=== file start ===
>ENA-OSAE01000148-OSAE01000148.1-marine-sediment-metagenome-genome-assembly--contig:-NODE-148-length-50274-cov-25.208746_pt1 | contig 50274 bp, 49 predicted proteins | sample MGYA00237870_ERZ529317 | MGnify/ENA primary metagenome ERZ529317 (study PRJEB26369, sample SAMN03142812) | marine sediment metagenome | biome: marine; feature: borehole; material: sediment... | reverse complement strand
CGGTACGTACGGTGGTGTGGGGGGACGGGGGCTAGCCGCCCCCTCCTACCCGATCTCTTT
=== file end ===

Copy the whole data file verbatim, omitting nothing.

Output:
>ENA-OSAE01000148-OSAE01000148.1-marine-sediment-metagenome-genome-assembly--contig:-NODE-148-length-50274-cov-25.208746_pt1 | contig 50274 bp, 49 predicted proteins | sample MGYA00237870_ERZ529317 | MGnify/ENA primary metagenome ERZ529317 (study PRJEB26369, sample SAMN03142812) | marine sediment metagenome | biome: marine; feature: borehole; material: sediment... | reverse complement strand
CGGTACGTACGGTGGTGTGGGGGGACGGGGGCTAGCCGCCCCCTCCTACCCGATCTCTTT